A New Jersey judge used a pseudonym to post TikTok videos of lip-synching rap and pop songs with controversial lyrics, at times in court robes and inside the courthouse, court conduct shows Complaint.
Supreme Court Justice Gary N. Wilcox, who is in his late 50s, posted about 40 videos under the name “Sal Tortorella” from April 11, 2021 to March 4, according to the New Jersey Supreme Court Advisory Committee’s Complaint Court Conduct was submitted on Friday. Wilcox’s posts are public and not in a private setting, the complaint said. According to the complaint, the posts undermined public confidence in the judiciary and violated judicial rules.
The complaint also said many of the videos contained references to violence, sex and misogyny, and in one comment the judges “lay in bed partially clothed.”
In one video, Wilcox was in his judge’s rooms with law books behind him. Wearing a suit and tie, he lip-synched the following text. The complaint said, “All my life I’ve been waiting for someone to beat my ass.” I mean it! Do you think you can run at me and spank my ass? light up. light up!”
In another video, Wilcox wore a “Beavis and Butt-Head” t-shirt as he walked through the courthouse while rapper Nas played “Get Down.” The song, the complaint said, contained derogatory lyrics and contained gang and drug references, including the killing of a doctor who was treating a gang member.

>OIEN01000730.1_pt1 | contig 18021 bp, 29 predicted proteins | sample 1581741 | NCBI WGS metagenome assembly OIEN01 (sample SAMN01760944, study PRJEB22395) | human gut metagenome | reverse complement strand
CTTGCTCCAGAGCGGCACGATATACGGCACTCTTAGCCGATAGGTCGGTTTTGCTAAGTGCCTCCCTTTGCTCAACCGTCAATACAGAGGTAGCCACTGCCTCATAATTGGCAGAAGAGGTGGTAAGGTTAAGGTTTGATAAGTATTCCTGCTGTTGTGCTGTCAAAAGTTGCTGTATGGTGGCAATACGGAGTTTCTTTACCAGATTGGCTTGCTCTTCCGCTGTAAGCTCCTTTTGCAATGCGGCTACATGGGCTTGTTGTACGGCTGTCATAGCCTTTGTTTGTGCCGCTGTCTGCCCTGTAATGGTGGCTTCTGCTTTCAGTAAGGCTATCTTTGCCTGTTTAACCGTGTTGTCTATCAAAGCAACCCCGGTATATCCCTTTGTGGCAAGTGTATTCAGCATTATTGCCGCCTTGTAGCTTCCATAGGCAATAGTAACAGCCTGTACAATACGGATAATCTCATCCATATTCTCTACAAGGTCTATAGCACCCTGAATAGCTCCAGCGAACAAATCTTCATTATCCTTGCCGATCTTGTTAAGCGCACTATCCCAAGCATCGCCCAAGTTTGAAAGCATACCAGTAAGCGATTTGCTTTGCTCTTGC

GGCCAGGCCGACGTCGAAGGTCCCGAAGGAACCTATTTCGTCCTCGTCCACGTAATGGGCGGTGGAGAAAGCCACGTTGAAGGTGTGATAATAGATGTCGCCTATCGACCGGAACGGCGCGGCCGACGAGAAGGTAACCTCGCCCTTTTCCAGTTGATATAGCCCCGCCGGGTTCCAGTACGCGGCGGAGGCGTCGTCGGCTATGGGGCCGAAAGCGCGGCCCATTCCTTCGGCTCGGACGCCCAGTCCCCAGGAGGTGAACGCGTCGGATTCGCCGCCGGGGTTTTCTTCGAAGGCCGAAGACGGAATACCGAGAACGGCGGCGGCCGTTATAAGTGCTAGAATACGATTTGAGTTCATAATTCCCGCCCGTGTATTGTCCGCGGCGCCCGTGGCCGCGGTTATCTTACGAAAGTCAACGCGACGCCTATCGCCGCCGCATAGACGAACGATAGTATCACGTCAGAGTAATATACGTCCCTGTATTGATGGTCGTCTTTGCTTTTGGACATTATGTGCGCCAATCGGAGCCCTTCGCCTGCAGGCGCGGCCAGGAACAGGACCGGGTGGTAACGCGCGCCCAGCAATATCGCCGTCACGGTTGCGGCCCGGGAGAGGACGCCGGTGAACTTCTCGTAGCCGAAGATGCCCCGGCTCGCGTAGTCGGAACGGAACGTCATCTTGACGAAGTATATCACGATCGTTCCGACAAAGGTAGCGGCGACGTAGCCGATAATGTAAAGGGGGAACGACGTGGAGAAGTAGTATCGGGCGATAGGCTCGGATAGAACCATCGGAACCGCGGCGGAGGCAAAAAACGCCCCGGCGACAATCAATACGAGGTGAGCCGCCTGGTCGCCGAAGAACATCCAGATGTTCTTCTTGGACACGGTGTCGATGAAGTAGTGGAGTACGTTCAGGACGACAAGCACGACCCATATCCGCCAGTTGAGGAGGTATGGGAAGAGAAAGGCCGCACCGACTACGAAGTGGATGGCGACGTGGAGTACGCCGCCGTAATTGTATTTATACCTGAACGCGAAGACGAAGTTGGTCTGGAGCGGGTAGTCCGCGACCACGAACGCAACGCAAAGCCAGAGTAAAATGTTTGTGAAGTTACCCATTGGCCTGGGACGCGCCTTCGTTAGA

In one post, Wilcox wore a “Freedom of Speech” T-shirt and lip-synched to a song about cognac spilling on a $200 suit, the complaint said.
According to the complaint, Wilcox has practiced law in New Jersey since 1989 and works in Bergen County. He attended Harvard Law School.
Wilcox and his attorney did not immediately respond to requests for comment Wednesday.
Northjersey.com Wilcox reportedly has 20 days to submit a written or formal response to the complaint, but that deadline could be extended. Upon receipt of a response, the Advisory Committee on Judicial Conduct will schedule a formal hearing.
The committee may issue private disciplinary action or request the state Supreme Court to issue public disciplinary action, which may range from admonition, censure, suspension, or impeachment State Complaints Procedure.
Madelyn Urabe contributed.